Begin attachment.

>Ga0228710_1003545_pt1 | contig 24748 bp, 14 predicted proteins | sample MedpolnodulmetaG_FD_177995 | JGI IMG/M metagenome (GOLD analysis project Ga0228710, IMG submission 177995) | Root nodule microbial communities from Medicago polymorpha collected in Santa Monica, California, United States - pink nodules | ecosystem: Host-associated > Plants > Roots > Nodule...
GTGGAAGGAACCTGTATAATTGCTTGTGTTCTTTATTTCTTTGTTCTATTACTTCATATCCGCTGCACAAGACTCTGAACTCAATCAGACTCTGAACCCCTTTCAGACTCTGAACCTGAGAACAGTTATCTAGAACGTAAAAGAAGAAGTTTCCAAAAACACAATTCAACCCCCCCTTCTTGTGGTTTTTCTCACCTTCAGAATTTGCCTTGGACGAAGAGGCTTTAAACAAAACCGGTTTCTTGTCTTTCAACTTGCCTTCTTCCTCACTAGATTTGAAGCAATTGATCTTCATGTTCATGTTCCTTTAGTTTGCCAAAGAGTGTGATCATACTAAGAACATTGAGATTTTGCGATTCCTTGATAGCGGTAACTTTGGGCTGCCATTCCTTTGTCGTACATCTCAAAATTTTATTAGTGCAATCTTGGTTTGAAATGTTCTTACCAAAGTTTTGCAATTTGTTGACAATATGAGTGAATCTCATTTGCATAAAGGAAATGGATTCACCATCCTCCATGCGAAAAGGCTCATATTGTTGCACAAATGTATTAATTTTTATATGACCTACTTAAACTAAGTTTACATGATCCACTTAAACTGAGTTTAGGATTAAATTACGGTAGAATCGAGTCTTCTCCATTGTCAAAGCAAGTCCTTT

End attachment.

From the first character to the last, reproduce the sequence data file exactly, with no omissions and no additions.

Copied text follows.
>Ga0228710_1003545_pt1 | contig 24748 bp, 14 predicted proteins | sample MedpolnodulmetaG_FD_177995 | JGI IMG/M metagenome (GOLD analysis project Ga0228710, IMG submission 177995) | Root nodule microbial communities from Medicago polymorpha collected in Santa Monica, California, United States - pink nodules | ecosystem: Host-associated > Plants > Roots > Nodule...
GTGGAAGGAACCTGTATAATTGCTTGTGTTCTTTATTTCTTTGTTCTATTACTTCATATCCGCTGCACAAGACTCTGAACTCAATCAGACTCTGAACCCCTTTCAGACTCTGAACCTGAGAACAGTTATCTAGAACGTAAAAGAAGAAGTTTCCAAAAACACAATTCAACCCCCCCTTCTTGTGGTTTTTCTCACCTTCAGAATTTGCCTTGGACGAAGAGGCTTTAAACAAAACCGGTTTCTTGTCTTTCAACTTGCCTTCTTCCTCACTAGATTTGAAGCAATTGATCTTCATGTTCATGTTCCTTTAGTTTGCCAAAGAGTGTGATCATACTAAGAACATTGAGATTTTGCGATTCCTTGATAGCGGTAACTTTGGGCTGCCATTCCTTTGTCGTACATCTCAAAATTTTATTAGTGCAATCTTGGTTTGAAATGTTCTTACCAAAGTTTTGCAATTTGTTGACAATATGAGTGAATCTCATTTGCATAAAGGAAATGGATTCACCATCCTCCATGCGAAAAGGCTCATATTGTTGCACAAATGTATTAATTTTTATATGACCTACTTAAACTAAGTTTACATGATCCACTTAAACTGAGTTTAGGATTAAATTACGGTAGAATCGAGTCTTCTCCATTGTCAAAGCAAGTCCTTT